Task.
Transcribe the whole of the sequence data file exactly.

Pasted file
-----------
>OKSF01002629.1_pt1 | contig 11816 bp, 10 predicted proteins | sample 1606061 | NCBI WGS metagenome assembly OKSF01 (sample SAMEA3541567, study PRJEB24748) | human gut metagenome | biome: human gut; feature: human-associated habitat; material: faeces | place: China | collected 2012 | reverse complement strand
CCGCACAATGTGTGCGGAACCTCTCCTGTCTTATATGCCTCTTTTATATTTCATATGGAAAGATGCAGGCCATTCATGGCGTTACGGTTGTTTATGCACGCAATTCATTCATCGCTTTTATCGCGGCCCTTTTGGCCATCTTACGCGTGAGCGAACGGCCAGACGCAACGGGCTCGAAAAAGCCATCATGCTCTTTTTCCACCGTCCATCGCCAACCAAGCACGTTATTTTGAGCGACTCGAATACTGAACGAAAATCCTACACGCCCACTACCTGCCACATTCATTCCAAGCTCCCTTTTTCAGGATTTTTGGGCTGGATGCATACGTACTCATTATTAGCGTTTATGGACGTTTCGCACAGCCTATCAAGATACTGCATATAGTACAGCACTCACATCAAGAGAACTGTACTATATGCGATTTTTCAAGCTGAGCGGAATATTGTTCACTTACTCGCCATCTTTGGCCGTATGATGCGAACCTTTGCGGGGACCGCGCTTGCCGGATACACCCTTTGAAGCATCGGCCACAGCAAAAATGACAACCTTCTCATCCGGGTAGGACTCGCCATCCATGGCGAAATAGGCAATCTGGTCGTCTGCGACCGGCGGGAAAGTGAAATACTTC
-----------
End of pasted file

>OKSF01002629.1_pt1 | contig 11816 bp, 10 predicted proteins | sample 1606061 | NCBI WGS metagenome assembly OKSF01 (sample SAMEA3541567, study PRJEB24748) | human gut metagenome | biome: human gut; feature: human-associated habitat; material: faeces | place: China | collected 2012 | reverse complement strand
CCGCACAATGTGTGCGGAACCTCTCCTGTCTTATATGCCTCTTTTATATTTCATATGGAAAGATGCAGGCCATTCATGGCGTTACGGTTGTTTATGCACGCAATTCATTCATCGCTTTTATCGCGGCCCTTTTGGCCATCTTACGCGTGAGCGAACGGCCAGACGCAACGGGCTCGAAAAAGCCATCATGCTCTTTTTCCACCGTCCATCGCCAACCAAGCACGTTATTTTGAGCGACTCGAATACTGAACGAAAATCCTACACGCCCACTACCTGCCACATTCATTCCAAGCTCCCTTTTTCAGGATTTTTGGGCTGGATGCATACGTACTCATTATTAGCGTTTATGGACGTTTCGCACAGCCTATCAAGATACTGCATATAGTACAGCACTCACATCAAGAGAACTGTACTATATGCGATTTTTCAAGCTGAGCGGAATATTGTTCACTTACTCGCCATCTTTGGCCGTATGATGCGAACCTTTGCGGGGACCGCGCTTGCCGGATACACCCTTTGAAGCATCGGCCACAGCAAAAATGACAACCTTCTCATCCGGGTAGGACTCGCCATCCATGGCGAAATAGGCAATCTGGTCGTCTGCGACCGGCGGGAAAGTGAAATACTTC